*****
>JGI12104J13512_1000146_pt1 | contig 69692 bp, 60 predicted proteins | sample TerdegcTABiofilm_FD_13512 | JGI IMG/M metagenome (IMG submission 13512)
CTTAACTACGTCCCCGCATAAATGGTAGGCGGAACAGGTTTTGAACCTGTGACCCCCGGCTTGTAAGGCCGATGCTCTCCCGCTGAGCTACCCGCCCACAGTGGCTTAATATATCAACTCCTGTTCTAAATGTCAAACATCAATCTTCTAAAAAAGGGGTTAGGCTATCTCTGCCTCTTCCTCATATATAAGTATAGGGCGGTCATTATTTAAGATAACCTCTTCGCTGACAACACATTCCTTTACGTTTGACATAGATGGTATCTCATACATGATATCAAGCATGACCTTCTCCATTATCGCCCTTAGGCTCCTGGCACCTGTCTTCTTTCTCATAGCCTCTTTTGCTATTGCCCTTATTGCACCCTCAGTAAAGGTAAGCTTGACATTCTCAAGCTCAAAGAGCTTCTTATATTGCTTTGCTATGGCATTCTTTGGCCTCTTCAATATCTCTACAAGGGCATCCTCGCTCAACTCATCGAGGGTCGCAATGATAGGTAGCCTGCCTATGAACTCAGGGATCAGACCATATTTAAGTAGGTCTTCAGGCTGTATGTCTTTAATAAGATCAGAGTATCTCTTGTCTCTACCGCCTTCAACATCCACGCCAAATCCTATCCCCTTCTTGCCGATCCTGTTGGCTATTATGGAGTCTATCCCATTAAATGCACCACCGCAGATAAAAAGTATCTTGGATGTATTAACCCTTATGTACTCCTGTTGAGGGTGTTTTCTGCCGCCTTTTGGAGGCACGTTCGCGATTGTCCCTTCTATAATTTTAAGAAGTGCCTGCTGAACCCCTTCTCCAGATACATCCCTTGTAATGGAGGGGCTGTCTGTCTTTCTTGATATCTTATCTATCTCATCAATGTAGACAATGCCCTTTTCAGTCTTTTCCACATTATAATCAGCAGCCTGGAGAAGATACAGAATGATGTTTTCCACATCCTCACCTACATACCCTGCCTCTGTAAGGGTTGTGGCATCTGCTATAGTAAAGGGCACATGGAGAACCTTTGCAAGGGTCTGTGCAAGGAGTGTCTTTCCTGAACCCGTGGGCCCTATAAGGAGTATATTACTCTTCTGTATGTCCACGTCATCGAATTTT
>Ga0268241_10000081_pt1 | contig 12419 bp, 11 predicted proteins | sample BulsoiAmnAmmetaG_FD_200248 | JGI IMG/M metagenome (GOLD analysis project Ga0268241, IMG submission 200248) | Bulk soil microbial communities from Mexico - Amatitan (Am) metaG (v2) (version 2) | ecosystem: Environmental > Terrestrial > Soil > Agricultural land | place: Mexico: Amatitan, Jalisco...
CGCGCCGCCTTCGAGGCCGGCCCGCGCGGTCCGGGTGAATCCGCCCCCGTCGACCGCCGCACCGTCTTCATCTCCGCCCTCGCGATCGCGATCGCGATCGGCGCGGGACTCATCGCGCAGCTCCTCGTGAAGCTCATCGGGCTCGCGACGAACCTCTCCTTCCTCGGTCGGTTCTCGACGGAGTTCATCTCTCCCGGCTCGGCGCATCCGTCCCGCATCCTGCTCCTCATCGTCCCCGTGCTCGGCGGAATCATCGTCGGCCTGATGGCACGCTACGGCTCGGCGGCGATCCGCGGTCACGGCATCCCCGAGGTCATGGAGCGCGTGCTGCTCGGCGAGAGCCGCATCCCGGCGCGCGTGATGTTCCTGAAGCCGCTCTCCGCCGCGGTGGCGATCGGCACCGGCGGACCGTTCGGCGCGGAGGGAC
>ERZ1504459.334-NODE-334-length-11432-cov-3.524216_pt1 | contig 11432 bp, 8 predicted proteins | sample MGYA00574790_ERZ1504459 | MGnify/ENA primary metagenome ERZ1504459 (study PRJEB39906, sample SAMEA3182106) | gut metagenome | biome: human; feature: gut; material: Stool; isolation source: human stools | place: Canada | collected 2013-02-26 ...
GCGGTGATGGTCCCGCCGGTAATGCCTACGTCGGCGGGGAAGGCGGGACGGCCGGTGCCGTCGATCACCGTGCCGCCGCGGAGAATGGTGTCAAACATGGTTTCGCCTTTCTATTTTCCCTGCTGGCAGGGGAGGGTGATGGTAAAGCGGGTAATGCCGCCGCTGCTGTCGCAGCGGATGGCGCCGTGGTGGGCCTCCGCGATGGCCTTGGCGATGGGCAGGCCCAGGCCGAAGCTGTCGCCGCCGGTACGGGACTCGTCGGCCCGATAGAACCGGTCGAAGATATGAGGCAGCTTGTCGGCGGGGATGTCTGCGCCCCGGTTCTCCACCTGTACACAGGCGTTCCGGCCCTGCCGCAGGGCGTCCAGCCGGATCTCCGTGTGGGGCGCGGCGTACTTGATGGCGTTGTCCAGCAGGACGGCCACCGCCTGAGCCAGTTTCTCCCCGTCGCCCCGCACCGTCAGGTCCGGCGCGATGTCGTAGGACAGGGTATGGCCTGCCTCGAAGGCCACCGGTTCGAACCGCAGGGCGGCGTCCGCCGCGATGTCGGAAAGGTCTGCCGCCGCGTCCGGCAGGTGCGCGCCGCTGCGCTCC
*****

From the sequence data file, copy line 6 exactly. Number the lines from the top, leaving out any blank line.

GCGGTGATGGTCCCGCCGGTAATGCCTACGTCGGCGGGGAAGGCGGGACGGCCGGTGCCGTCGATCACCGTGCCGCCGCGGAGAATGGTGTCAAACATGGTTTCGCCTTTCTATTTTCCCTGCTGGCAGGGGAGGGTGATGGTAAAGCGGGTAATGCCGCCGCTGCTGTCGCAGCGGATGGCGCCGTGGTGGGCCTCCGCGATGGCCTTGGCGATGGGCAGGCCCAGGCCGAAGCTGTCGCCGCCGGTACGGGACTCGTCGGCCCGATAGAACCGGTCGAAGATATGAGGCAGCTTGTCGGCGGGGATGTCTGCGCCCCGGTTCTCCACCTGTACACAGGCGTTCCGGCCCTGCCGCAGGGCGTCCAGCCGGATCTCCGTGTGGGGCGCGGCGTACTTGATGGCGTTGTCCAGCAGGACGGCCACCGCCTGAGCCAGTTTCTCCCCGTCGCCCCGCACCGTCAGGTCCGGCGCGATGTCGTAGGACAGGGTATGGCCTGCCTCGAAGGCCACCGGTTCGAACCGCAGGGCGGCGTCCGCCGCGATGTCGGAAAGGTCTGCCGCCGCGTCCGGCAGGTGCGCGCCGCTGCGCTCC